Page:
42: 00000000000012d2    75 FUNC    GLOBAL DEFAULT   16 static_library::static_function_one()

The functions from the static library have been linked into our executable. The function shared_function_one() has been included in the .dynsym table as “UND” - the linker has correctly determined its to be dynamically linked in at runtime from a shared library.

Dynamic Linking

When inspecting the symbols contained within executable, we seen that shared_function_one() was a function that was undefined, and required to be dynamically linked. The library which contains this symbol will have been embedded into the executable at link time, when symbols were being resolved.

We can check the dynamic linking information stored in the executable with the following command:

$ readelf --dynamic executable | grep NEEDED

Which produces the output shown below. The entries marked NEEDED list the shared objects the dynamic linker needs to find at runtime. As expected, the library is present.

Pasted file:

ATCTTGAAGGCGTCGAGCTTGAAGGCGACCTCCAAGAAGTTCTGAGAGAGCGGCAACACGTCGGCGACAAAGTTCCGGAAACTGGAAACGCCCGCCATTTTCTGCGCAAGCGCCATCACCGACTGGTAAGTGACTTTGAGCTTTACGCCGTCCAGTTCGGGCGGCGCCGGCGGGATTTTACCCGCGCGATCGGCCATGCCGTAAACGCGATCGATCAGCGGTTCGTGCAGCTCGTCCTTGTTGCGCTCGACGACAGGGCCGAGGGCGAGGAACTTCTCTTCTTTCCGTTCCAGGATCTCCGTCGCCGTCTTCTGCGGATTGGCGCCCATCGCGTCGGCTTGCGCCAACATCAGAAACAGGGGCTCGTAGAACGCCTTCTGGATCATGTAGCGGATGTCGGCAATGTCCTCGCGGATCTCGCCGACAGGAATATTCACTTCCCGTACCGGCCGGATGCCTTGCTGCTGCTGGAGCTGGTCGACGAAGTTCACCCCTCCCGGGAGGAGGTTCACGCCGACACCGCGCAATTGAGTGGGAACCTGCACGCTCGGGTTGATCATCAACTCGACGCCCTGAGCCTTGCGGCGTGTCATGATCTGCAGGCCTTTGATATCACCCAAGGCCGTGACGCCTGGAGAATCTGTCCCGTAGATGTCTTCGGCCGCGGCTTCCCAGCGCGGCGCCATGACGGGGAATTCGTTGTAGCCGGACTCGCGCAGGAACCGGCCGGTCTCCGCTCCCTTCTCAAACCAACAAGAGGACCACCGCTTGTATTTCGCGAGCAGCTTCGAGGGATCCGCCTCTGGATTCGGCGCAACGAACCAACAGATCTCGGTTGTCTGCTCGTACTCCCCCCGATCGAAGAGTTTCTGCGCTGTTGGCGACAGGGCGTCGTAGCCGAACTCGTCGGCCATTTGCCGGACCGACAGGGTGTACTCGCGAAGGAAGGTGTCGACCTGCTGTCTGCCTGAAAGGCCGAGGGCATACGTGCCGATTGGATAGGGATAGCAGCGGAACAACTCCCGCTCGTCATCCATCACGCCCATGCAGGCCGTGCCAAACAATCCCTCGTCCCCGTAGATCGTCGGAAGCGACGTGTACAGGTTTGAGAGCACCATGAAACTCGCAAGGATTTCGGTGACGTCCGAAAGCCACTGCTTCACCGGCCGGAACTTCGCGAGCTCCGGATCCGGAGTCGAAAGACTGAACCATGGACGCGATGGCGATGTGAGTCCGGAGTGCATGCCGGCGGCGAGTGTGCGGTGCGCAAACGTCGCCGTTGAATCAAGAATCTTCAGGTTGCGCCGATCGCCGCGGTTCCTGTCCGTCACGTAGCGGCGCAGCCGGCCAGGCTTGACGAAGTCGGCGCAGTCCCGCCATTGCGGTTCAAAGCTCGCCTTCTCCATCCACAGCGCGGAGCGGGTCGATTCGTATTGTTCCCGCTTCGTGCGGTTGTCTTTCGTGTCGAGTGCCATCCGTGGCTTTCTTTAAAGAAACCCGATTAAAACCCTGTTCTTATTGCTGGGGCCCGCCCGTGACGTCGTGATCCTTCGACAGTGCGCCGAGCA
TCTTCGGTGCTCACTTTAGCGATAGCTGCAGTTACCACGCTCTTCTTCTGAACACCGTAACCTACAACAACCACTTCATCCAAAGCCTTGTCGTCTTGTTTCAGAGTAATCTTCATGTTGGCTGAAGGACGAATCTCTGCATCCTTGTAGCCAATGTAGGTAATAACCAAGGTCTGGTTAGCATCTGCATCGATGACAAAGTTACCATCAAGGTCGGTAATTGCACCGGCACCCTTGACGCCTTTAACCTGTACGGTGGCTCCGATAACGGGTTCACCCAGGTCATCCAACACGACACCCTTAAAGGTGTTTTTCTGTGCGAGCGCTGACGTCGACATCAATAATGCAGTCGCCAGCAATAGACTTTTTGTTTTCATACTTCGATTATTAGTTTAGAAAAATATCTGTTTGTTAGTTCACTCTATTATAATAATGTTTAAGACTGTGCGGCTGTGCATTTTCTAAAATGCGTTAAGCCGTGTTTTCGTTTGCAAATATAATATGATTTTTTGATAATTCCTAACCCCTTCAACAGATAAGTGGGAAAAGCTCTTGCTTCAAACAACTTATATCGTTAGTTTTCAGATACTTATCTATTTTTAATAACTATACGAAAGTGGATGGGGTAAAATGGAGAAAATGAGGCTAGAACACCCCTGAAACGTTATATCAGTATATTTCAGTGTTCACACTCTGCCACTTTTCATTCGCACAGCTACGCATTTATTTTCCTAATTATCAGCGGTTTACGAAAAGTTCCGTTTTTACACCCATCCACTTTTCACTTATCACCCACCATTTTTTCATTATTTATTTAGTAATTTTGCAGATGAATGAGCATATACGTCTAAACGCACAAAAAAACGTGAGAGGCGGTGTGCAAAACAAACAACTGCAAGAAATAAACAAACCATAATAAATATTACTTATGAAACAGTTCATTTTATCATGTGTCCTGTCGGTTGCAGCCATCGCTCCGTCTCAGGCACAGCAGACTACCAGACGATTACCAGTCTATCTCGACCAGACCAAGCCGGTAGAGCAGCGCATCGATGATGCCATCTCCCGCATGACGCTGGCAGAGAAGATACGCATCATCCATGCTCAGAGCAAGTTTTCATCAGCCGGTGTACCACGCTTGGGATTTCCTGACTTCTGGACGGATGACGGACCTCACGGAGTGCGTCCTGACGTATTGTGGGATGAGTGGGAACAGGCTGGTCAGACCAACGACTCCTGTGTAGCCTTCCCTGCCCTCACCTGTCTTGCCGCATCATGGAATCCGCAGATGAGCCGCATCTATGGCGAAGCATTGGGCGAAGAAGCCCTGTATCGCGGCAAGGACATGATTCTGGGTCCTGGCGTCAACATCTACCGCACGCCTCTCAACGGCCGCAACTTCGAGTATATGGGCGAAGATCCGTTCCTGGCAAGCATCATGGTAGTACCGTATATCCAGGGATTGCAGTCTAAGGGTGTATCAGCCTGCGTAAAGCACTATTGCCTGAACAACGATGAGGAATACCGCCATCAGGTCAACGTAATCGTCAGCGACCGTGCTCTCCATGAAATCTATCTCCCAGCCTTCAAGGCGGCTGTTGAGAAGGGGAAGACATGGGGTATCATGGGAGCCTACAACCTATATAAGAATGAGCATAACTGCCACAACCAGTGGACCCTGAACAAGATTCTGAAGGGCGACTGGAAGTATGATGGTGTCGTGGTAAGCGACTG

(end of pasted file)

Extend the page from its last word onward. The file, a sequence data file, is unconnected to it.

0x0000000000000001 (NEEDED)             Shared library: []
 0x0000000000000001 (NEEDED)             Shared library: []
 0x0000000000000001 (NEEDED)             Shared library: []

Shared libraries can have their own list of shared library dependencies that need to be dynamically linked at runtime.

If we issue the same command on the shared library we get:

$ readelf --dynamic | grep NEEDED

 0x0000000000000001 (NEEDED)             Shared library: []
 0x0000000000000001 (NEEDED)             Shared library: []

Single Command for Overview of Symbol Interaction

The --print-file-name option of nm was included in the examples above as it is quite useful when filtering output from multiple libraries - such as when looking for references to a particular symbol.

The following command can be used to find which binaries are interested in a symbol, in this case “shared_function_one”. The --print-file-name option helpfully ensures each line contains the file the symbol was found in:

$ nm --demangle --print-file-name executable libstatic.a \
    | grep "shared_function_one" \
    | tr -s ' '

executable: U shared_library::shared_function_one() T shared_library::shared_function_one()
libstatic.a:static_library.cpp.o: U shared_library::shared_function_one()

Additional Information